Defining the “aging athlete” is difficult, especially in the conventional way with a number representing age. But more importantly, this is a highly personal matter--when am I going to be an old athlete? Each of us knows it’s going to happen; we just don’t know when.
When I was in my 40s I thought that perhaps I would be an “aging athlete” by age 50. In my 50s I was pretty much sure it would show up any day. Now at 68 I’m still waiting for the other shoe to fully drop, but seeing signs that its on the way down. On the positive side, I’m putting out nearly the same power numbers as in 1994, at age 50, when I got my first power meter. Many other things have changed in those 18 years. For example, my training and nutrition have improved remarkably in that period while lifestyle stress has decreased significantly.
That's not to say that the changes, or lack thereof, have all been positive or even neutral. I now recover much more slowly than when I was younger. I also find it more difficult to add muscle mass. What and when I eat has a greater effect on how I train than ever before. And there are many more, performance-lowering changes taking place. The net result of all of this is an overall drop in performance. But the bottom hasn't fallen out - yet.
When I review the performance data of national-class, age group time trialists, runners and swimmers I see that there is a steady and obvious drop in performance times starting around age 35. But this is rather small, and barely noticeable. The trend remains negative over the next 30 years. The biggest decline in performance occurs around and after age 70 in all three sports.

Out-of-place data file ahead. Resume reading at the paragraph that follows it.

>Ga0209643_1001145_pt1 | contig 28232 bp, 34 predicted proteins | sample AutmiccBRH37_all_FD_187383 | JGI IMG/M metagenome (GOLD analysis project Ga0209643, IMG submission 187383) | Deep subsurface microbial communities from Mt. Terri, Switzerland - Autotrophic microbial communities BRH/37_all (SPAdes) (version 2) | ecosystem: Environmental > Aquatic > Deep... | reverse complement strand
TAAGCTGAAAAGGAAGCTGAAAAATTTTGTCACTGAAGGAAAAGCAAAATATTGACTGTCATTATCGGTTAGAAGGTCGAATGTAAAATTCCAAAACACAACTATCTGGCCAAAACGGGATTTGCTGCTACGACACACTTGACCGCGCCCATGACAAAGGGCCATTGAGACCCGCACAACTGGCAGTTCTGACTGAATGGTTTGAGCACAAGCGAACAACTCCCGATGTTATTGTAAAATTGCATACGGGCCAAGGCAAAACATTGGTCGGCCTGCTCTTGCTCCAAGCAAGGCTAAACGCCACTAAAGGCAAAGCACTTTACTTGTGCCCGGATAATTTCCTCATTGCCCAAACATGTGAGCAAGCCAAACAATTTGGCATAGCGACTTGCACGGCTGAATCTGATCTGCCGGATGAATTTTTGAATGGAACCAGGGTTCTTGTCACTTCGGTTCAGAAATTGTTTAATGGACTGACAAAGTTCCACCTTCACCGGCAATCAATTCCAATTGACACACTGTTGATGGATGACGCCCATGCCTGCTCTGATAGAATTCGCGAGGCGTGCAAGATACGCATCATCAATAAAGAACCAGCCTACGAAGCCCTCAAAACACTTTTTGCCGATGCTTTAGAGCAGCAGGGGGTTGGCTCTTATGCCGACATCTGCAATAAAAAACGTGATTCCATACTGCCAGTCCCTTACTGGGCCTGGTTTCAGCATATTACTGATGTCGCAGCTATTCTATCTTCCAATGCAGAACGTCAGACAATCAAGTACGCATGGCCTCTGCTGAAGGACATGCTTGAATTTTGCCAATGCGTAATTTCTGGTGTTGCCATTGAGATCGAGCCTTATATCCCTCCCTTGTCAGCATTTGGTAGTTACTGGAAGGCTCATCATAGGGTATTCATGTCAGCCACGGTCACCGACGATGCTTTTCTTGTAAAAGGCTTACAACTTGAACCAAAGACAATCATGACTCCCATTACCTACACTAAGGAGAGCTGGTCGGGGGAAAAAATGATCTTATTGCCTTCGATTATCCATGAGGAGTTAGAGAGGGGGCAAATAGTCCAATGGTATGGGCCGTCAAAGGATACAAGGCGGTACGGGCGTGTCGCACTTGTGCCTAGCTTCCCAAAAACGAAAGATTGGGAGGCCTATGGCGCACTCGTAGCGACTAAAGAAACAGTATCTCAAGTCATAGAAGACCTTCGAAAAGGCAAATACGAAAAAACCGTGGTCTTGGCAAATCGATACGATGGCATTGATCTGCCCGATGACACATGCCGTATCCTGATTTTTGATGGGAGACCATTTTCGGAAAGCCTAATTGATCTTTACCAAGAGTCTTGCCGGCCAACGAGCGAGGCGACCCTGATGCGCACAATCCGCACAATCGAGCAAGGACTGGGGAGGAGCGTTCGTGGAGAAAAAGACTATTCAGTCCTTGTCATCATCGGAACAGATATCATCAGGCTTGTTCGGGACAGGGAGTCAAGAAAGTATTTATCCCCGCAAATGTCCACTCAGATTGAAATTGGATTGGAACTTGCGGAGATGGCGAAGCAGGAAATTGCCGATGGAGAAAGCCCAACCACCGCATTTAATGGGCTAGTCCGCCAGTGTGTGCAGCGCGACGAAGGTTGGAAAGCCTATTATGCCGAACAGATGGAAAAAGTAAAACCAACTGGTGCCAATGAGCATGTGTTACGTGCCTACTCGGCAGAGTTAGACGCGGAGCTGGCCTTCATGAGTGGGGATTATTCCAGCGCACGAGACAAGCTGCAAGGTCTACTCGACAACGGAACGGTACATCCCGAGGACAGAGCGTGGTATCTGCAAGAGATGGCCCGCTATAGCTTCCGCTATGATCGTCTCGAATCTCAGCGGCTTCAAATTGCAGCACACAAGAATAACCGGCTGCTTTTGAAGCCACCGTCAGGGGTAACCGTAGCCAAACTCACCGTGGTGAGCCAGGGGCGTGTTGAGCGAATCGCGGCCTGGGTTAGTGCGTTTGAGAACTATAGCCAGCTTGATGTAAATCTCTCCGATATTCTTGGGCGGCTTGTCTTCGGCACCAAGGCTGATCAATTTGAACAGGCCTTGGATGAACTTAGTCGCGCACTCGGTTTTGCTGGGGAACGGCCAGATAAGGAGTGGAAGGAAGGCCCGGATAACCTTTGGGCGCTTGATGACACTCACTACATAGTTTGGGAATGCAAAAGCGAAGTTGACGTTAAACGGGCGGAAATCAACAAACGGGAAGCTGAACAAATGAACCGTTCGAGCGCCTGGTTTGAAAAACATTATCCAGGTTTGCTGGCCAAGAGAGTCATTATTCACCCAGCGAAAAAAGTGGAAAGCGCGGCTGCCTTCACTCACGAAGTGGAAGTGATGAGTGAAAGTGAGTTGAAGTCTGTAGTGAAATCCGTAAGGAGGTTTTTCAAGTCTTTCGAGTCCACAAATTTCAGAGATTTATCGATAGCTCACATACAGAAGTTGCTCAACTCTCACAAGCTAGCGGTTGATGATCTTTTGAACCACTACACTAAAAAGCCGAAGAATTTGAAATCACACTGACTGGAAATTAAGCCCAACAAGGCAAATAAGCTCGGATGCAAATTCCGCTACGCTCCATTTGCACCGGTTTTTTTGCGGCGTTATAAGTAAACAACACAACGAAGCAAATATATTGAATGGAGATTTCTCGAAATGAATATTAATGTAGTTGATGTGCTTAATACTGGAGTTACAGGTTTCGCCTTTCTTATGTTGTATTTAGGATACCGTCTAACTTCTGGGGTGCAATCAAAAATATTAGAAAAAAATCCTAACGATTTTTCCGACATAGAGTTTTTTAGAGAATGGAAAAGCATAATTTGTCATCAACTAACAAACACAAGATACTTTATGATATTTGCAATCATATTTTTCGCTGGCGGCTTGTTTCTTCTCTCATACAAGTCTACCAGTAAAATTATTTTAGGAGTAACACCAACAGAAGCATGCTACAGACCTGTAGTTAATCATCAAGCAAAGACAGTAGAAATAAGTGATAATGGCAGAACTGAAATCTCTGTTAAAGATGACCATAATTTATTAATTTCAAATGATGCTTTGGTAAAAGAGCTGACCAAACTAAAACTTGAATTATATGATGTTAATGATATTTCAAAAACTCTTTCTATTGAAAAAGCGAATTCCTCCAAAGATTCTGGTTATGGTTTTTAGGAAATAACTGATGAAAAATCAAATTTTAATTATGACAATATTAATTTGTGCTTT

But this doesn't tell the whole story. Those who set the 70+ age group records did not have the advantages that my generation, and especially those who follow me, have had. Besides training methodology and nutrition, equipment improvements also give those of us who are younger a long-term advantage.
Then there is the competition factor. Those who set their 70+ age group national records did not have the depth of competition in their earlier years that the Baby Boomers have enjoyed (I use the term “enjoyed” loosely here because greater competition means harder training and more race suffering). This competition has groomed the up-and-coming older athletes to compete at a higher level than ever before seen in sports.
Of course, regardless of age, there are only three things one can do to improve endurance performance: raise aerobic capacity (VO2max), elevate lactate (anaerobic) threshold as a percentage of VO2max and improve economy which has to do with how efficiently one uses energy.
Greater competition and better nutrition have led to meaner and leaner aging athletes who have higher aerobic capacities than their aging predecessors as a result. The growth of technology has allowed those on the leading edge of the Baby Boomer generation to maintain a higher lactate or anaerobic threshold since it can now be easily measured and appropriately stressed with somewhat more precise training methods. There has also been an emphasis on technique and efficiency in sport which didn’t exist 20 years ago. So aging athletes are also more economical now than ever before. Improved coaching and training information available through the Internet has played a major role in these improvements.
Rather than discussing “aging” athletes, it may be more precise to talk about “old” athletes. I'll come back to that topic in an upcoming post.